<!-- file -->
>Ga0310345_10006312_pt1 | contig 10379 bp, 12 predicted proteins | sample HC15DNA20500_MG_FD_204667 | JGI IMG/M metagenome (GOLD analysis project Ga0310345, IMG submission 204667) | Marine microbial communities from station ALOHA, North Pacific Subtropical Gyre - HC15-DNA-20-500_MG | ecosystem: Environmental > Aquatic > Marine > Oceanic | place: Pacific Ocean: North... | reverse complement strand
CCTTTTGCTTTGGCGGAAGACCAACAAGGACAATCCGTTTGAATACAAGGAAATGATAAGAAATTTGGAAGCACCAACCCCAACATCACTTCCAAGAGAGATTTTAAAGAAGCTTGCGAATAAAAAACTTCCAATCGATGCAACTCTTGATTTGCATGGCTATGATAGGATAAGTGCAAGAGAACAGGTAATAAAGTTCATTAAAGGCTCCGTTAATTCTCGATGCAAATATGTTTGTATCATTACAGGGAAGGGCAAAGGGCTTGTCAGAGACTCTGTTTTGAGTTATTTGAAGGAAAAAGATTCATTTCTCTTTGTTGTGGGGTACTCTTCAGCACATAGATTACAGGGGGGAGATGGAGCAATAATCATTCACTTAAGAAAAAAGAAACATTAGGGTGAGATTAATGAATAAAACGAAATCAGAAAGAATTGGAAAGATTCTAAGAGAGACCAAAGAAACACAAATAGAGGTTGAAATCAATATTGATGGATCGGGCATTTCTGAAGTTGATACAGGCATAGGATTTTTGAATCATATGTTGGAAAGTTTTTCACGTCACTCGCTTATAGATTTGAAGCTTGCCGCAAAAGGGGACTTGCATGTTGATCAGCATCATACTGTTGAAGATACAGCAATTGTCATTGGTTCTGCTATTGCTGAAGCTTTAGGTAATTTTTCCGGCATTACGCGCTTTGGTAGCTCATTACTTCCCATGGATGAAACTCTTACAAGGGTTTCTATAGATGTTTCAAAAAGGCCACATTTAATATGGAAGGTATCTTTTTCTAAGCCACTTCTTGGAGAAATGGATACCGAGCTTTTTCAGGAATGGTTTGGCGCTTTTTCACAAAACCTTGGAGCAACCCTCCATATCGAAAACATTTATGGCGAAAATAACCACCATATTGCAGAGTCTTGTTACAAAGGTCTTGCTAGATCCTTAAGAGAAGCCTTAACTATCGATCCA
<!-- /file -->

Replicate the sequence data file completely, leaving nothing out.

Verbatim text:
>Ga0310345_10006312_pt1 | contig 10379 bp, 12 predicted proteins | sample HC15DNA20500_MG_FD_204667 | JGI IMG/M metagenome (GOLD analysis project Ga0310345, IMG submission 204667) | Marine microbial communities from station ALOHA, North Pacific Subtropical Gyre - HC15-DNA-20-500_MG | ecosystem: Environmental > Aquatic > Marine > Oceanic | place: Pacific Ocean: North... | reverse complement strand
CCTTTTGCTTTGGCGGAAGACCAACAAGGACAATCCGTTTGAATACAAGGAAATGATAAGAAATTTGGAAGCACCAACCCCAACATCACTTCCAAGAGAGATTTTAAAGAAGCTTGCGAATAAAAAACTTCCAATCGATGCAACTCTTGATTTGCATGGCTATGATAGGATAAGTGCAAGAGAACAGGTAATAAAGTTCATTAAAGGCTCCGTTAATTCTCGATGCAAATATGTTTGTATCATTACAGGGAAGGGCAAAGGGCTTGTCAGAGACTCTGTTTTGAGTTATTTGAAGGAAAAAGATTCATTTCTCTTTGTTGTGGGGTACTCTTCAGCACATAGATTACAGGGGGGAGATGGAGCAATAATCATTCACTTAAGAAAAAAGAAACATTAGGGTGAGATTAATGAATAAAACGAAATCAGAAAGAATTGGAAAGATTCTAAGAGAGACCAAAGAAACACAAATAGAGGTTGAAATCAATATTGATGGATCGGGCATTTCTGAAGTTGATACAGGCATAGGATTTTTGAATCATATGTTGGAAAGTTTTTCACGTCACTCGCTTATAGATTTGAAGCTTGCCGCAAAAGGGGACTTGCATGTTGATCAGCATCATACTGTTGAAGATACAGCAATTGTCATTGGTTCTGCTATTGCTGAAGCTTTAGGTAATTTTTCCGGCATTACGCGCTTTGGTAGCTCATTACTTCCCATGGATGAAACTCTTACAAGGGTTTCTATAGATGTTTCAAAAAGGCCACATTTAATATGGAAGGTATCTTTTTCTAAGCCACTTCTTGGAGAAATGGATACCGAGCTTTTTCAGGAATGGTTTGGCGCTTTTTCACAAAACCTTGGAGCAACCCTCCATATCGAAAACATTTATGGCGAAAATAACCACCATATTGCAGAGTCTTGTTACAAAGGTCTTGCTAGATCCTTAAGAGAAGCCTTAACTATCGATCCA